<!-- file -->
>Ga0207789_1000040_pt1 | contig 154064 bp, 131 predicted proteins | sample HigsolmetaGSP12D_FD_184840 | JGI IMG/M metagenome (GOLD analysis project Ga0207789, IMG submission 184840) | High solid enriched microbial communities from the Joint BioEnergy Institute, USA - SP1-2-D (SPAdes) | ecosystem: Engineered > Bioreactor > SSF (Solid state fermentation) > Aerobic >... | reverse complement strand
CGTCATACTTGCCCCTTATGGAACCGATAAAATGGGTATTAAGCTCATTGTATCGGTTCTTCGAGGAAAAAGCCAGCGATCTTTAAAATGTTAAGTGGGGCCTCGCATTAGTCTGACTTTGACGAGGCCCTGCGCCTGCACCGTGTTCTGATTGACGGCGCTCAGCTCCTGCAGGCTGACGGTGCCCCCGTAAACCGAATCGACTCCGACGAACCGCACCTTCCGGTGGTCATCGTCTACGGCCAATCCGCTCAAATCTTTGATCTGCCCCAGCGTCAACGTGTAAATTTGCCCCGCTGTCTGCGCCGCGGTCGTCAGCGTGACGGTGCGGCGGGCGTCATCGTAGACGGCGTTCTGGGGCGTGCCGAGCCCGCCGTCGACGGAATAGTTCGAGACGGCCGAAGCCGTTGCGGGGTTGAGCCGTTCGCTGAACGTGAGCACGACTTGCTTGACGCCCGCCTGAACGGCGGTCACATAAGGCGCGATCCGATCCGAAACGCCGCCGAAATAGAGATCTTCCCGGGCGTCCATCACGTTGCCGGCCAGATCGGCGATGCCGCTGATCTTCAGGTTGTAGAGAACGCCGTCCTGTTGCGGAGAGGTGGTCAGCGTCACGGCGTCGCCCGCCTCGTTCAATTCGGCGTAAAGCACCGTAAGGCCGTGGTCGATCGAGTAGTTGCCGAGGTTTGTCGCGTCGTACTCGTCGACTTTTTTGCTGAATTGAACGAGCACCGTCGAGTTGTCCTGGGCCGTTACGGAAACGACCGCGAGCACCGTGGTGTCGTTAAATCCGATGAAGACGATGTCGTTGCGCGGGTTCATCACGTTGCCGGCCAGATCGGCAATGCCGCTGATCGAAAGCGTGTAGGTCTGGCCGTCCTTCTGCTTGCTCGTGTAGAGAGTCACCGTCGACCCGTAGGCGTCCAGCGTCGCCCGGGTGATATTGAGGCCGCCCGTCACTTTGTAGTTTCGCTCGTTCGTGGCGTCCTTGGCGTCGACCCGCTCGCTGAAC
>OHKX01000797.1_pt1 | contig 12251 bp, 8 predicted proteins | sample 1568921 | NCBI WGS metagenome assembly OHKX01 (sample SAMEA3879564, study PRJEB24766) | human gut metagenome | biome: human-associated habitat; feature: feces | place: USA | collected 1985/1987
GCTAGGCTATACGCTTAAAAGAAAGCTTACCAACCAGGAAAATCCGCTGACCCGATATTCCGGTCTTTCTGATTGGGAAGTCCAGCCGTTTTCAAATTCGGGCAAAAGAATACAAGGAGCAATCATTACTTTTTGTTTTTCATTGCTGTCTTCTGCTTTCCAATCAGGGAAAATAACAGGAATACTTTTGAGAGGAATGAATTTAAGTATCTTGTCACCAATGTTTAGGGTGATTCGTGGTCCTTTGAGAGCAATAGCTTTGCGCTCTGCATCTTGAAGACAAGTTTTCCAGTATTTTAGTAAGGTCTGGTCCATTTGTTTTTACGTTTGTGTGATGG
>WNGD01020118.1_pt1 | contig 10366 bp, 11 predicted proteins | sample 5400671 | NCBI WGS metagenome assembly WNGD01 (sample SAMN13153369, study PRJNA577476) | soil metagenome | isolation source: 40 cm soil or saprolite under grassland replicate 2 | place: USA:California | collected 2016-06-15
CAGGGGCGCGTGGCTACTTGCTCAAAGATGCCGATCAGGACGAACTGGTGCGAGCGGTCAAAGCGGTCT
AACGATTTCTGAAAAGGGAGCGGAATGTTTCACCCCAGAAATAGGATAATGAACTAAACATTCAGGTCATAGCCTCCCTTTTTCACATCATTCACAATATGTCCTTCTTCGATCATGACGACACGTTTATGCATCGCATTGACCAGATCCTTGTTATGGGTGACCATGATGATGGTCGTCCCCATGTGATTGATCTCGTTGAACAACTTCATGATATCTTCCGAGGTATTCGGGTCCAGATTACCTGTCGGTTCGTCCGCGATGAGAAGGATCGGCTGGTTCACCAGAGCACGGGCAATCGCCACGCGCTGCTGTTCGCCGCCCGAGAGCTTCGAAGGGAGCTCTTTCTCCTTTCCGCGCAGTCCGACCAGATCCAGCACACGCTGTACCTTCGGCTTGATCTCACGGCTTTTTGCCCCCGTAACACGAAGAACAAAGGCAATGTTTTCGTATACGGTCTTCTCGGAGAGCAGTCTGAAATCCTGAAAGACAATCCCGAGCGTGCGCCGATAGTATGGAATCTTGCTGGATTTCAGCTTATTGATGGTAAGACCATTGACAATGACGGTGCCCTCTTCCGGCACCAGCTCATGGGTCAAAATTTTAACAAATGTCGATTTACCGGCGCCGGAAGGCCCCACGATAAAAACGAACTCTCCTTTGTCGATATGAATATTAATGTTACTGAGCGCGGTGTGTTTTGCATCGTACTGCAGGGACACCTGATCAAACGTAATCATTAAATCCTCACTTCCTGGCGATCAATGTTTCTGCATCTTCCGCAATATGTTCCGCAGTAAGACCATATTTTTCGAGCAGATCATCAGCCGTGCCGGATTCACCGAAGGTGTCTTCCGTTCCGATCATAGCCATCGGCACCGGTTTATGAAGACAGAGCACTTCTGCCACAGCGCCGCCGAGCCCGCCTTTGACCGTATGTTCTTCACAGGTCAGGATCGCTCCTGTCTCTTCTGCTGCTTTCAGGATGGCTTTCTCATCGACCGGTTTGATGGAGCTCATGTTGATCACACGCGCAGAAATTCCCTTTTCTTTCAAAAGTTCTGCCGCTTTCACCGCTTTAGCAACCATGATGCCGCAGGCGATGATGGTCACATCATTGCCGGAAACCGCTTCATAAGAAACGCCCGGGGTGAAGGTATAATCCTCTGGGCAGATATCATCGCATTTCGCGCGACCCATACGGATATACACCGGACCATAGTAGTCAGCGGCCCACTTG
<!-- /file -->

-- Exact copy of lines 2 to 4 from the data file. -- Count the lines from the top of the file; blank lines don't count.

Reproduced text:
CGTCATACTTGCCCCTTATGGAACCGATAAAATGGGTATTAAGCTCATTGTATCGGTTCTTCGAGGAAAAAGCCAGCGATCTTTAAAATGTTAAGTGGGGCCTCGCATTAGTCTGACTTTGACGAGGCCCTGCGCCTGCACCGTGTTCTGATTGACGGCGCTCAGCTCCTGCAGGCTGACGGTGCCCCCGTAAACCGAATCGACTCCGACGAACCGCACCTTCCGGTGGTCATCGTCTACGGCCAATCCGCTCAAATCTTTGATCTGCCCCAGCGTCAACGTGTAAATTTGCCCCGCTGTCTGCGCCGCGGTCGTCAGCGTGACGGTGCGGCGGGCGTCATCGTAGACGGCGTTCTGGGGCGTGCCGAGCCCGCCGTCGACGGAATAGTTCGAGACGGCCGAAGCCGTTGCGGGGTTGAGCCGTTCGCTGAACGTGAGCACGACTTGCTTGACGCCCGCCTGAACGGCGGTCACATAAGGCGCGATCCGATCCGAAACGCCGCCGAAATAGAGATCTTCCCGGGCGTCCATCACGTTGCCGGCCAGATCGGCGATGCCGCTGATCTTCAGGTTGTAGAGAACGCCGTCCTGTTGCGGAGAGGTGGTCAGCGTCACGGCGTCGCCCGCCTCGTTCAATTCGGCGTAAAGCACCGTAAGGCCGTGGTCGATCGAGTAGTTGCCGAGGTTTGTCGCGTCGTACTCGTCGACTTTTTTGCTGAATTGAACGAGCACCGTCGAGTTGTCCTGGGCCGTTACGGAAACGACCGCGAGCACCGTGGTGTCGTTAAATCCGATGAAGACGATGTCGTTGCGCGGGTTCATCACGTTGCCGGCCAGATCGGCAATGCCGCTGATCGAAAGCGTGTAGGTCTGGCCGTCCTTCTGCTTGCTCGTGTAGAGAGTCACCGTCGACCCGTAGGCGTCCAGCGTCGCCCGGGTGATATTGAGGCCGCCCGTCACTTTGTAGTTTCGCTCGTTCGTGGCGTCCTTGGCGTCGACCCGCTCGCTGAAC
>OHKX01000797.1_pt1 | contig 12251 bp, 8 predicted proteins | sample 1568921 | NCBI WGS metagenome assembly OHKX01 (sample SAMEA3879564, study PRJEB24766) | human gut metagenome | biome: human-associated habitat; feature: feces | place: USA | collected 1985/1987
GCTAGGCTATACGCTTAAAAGAAAGCTTACCAACCAGGAAAATCCGCTGACCCGATATTCCGGTCTTTCTGATTGGGAAGTCCAGCCGTTTTCAAATTCGGGCAAAAGAATACAAGGAGCAATCATTACTTTTTGTTTTTCATTGCTGTCTTCTGCTTTCCAATCAGGGAAAATAACAGGAATACTTTTGAGAGGAATGAATTTAAGTATCTTGTCACCAATGTTTAGGGTGATTCGTGGTCCTTTGAGAGCAATAGCTTTGCGCTCTGCATCTTGAAGACAAGTTTTCCAGTATTTTAGTAAGGTCTGGTCCATTTGTTTTTACGTTTGTGTGATGG